Last update : March 2016
There is so much to see in Myanmar. Back when only a seven-day visa was available there was really only chance to rush around snatching a glimpse of the key sites. Even with today’s 28-day visa you are hard-pushed to even scratch the surface on a single visit. You can stay longer if you wish. “No problem” – see ‘overstay’ below.
If you have an easily accessible Myanmar embassy in your home country why not go along there and get a little insight into the country before you get here? London’s is at 19a Charles Street near Berkeley Square. You can apply up to three months before the day you will enter the country. It costs 14 quid (no price rise since1995) www.myanmarembassylondon.com.
e-visas for arrival by air at Yangon, Nay Pyi Daw and Mandalay are available for $50 via evisa.moip.gov.mm. It says you need to have an outbound flight but no-one is being asked to show that they have one on arrival so unless you really want to fix your departure point and time I would not bother.
Land borders are open. You can enter at one and leave at another. You will need to get a visa in advance. You cannot, for now, get a visa at the land borders. There are plenty of blogs with all the information you need about getting a visa in Bangkok (www.myanmarvisa.com/bangkok.htm) – careful though, some are out of date. It’s very much easier in KL where it has been out-sourced to Ever Fine Travel & Tour (19-21, Jalan Tun Perak, 50000, KL – near Masjid Jarmek LRT station).
Hopefully at some point visa-on-arrival will become available at all entry points and that visas valid for longer than 28 days will be on offer (even if we pay more for them).
The best news is that the ever-friendlier chatter in the Overstay Office at the airport is of there being no problem at all with overstaying these days. “Ninety days, no problem at all” But see update at page bottom.
Just pay $3 dollars a day for the first 90 days that you overstay and $5 a day thereafter. See below for Feb 2016 update re overstaying more than 90 days.
Don’t rely 100% on being able to leave via all land borders if you have overstayed (but see next para). Last year I heard stories of people being sent ‘back to Yangon’, but this year I hear from a number of people that they have overstayed and used land borders (at Htee Kee and Kawthoung at least) without problem.
Update : I went into Immigration in Yangon on December 20th 2015. The word in there is that overstay is payable at all Thai land borders and at Muse heading into China (though you do need permission to cross that border). Maybe not at the Tamu India border.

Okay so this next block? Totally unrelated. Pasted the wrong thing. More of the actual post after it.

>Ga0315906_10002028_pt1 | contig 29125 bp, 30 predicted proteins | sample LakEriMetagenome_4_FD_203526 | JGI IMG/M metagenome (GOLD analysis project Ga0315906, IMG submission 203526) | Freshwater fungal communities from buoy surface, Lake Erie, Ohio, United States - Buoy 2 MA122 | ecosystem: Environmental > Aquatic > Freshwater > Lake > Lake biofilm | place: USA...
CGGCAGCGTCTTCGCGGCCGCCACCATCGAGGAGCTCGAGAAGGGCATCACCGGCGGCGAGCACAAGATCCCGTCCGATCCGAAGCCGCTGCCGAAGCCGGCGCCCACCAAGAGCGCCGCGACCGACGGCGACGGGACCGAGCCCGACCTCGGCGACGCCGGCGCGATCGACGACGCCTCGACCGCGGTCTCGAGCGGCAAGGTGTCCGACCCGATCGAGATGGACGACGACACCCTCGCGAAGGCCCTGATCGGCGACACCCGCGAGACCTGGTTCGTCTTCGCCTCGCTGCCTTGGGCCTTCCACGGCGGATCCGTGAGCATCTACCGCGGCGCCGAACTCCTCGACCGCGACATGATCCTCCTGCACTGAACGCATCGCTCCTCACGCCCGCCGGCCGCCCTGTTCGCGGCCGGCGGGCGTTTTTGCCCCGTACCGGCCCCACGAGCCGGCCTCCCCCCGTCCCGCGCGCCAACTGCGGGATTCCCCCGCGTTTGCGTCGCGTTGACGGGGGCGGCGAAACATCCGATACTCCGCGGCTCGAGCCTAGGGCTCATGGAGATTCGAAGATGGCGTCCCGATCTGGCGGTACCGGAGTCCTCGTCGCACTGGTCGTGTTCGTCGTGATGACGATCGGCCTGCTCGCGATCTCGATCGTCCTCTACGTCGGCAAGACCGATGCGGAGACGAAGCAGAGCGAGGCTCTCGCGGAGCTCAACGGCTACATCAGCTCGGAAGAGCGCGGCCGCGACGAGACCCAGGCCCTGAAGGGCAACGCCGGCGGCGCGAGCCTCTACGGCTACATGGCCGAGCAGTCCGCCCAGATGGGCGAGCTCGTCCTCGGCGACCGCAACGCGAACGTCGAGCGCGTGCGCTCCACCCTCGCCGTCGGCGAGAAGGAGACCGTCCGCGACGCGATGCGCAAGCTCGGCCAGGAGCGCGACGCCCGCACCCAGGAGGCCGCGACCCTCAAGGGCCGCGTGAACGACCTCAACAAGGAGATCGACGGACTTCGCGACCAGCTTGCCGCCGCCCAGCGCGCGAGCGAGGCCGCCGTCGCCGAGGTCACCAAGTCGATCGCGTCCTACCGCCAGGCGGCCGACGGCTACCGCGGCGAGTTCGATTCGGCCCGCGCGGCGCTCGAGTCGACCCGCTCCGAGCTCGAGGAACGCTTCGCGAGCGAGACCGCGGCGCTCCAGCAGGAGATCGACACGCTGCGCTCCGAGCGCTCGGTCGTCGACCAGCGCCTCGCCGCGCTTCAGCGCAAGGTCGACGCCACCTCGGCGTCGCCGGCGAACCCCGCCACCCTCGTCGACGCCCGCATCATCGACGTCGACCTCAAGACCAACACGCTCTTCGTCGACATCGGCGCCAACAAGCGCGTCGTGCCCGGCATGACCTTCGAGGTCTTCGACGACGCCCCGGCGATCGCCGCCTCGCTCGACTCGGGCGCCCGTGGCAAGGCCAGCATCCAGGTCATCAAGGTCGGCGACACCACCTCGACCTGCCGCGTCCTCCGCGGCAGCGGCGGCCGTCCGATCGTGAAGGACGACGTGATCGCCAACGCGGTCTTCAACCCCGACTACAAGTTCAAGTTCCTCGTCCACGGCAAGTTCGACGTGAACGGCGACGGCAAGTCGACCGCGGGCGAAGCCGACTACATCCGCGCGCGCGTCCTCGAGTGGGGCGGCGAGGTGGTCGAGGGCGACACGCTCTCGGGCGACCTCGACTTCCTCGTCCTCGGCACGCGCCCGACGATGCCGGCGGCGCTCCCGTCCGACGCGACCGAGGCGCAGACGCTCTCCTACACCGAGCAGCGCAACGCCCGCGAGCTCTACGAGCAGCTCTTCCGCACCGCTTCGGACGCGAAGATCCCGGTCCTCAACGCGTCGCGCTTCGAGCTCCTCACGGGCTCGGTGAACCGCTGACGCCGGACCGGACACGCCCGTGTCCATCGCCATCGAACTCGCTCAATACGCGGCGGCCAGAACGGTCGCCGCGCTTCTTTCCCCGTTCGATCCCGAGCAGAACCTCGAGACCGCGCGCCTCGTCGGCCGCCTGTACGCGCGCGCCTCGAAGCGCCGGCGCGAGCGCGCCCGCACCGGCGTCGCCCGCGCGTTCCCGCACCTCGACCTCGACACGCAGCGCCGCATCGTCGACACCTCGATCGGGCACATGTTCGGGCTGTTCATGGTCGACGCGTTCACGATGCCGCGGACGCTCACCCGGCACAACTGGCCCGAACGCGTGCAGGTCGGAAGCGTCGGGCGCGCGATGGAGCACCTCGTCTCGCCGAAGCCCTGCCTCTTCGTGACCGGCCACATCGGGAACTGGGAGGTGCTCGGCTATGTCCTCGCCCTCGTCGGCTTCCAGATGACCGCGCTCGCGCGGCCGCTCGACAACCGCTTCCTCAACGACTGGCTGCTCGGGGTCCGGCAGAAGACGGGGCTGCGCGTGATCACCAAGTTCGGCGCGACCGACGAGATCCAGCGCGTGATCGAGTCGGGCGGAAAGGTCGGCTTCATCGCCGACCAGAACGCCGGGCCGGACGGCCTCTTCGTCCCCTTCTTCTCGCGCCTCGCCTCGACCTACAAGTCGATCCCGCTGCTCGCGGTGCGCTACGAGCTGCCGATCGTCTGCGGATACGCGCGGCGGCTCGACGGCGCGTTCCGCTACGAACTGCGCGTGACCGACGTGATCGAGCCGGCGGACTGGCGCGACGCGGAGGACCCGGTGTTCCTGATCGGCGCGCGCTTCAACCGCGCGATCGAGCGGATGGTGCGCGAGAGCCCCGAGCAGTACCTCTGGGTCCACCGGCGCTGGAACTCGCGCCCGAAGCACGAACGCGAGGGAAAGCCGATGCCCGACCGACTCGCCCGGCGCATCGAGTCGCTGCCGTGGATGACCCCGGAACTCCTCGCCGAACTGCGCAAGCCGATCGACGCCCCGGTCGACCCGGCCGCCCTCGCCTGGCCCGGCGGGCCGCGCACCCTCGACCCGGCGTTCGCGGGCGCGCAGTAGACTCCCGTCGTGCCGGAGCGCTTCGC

And having overstayed I’ve had no problem in Bangkok or KL or London getting a new visa. So far at least.
In 2002, in the old Yangon airport, I was marched out of the main building and into another building where my overstay payment was only very-grumpily taken and I was lectured at some length about my wrongdoing.
By 2010 my bus-broke-down (for two weeks?) explanation and payment were readily accepted.
I overstayed by 40 plus days in 2013. A couple of out of the way guesthouses were initially reluctant to let me stay and I was told I could not take an internal flight so did not try.
I overstayed in March 2014 and again that November. I went through a number of internal Immigration checkpoints and took an internal flight. No problems. Yangon airport’s new (open though unfinished) temporary domestic terminal does not even have an Immigration desk.
Update : at December 28th 2015 I am in Myanmar and overstayed by 5 weeks. I’ve had no issues, including flying Yangon to Kawthoung. My passport was not checked leaving Yangon or on arrival at Kawthoung.
In 2013 I did have a problem in Hakha.
OVERSTAY UPDATE February 2016. Following a little local difficulty on the Dawei peninsula I went to Yangon just before being 90 days overstayed. I went to Immigration on Pansodan St on my 90th day and was told no problem, nothing to do. But when I left the country on my 103rd overstay day the Immigration office at Yangon airport wanted me to have procured a Foreigner Registration Certificate from Pansodan once I hit 90 days. For a moment it looked like I was not going to be able to leave. A work-around was agreed that meant me having to go to Pansodan Immigration as soon as next in Yangon to apply for a back-dated FRC. I went. I was told to ‘Forget it’. I was also told that i could have an FRC if i really wanted one ($8, five photos, 30 minutes) but that if I did so I would have to go to Pansodan to surrender it and then to collect it every time I enter or am about to leave the country. I think my best advice is not to overstay more than 90 days unless you’re a bureaucracy fan.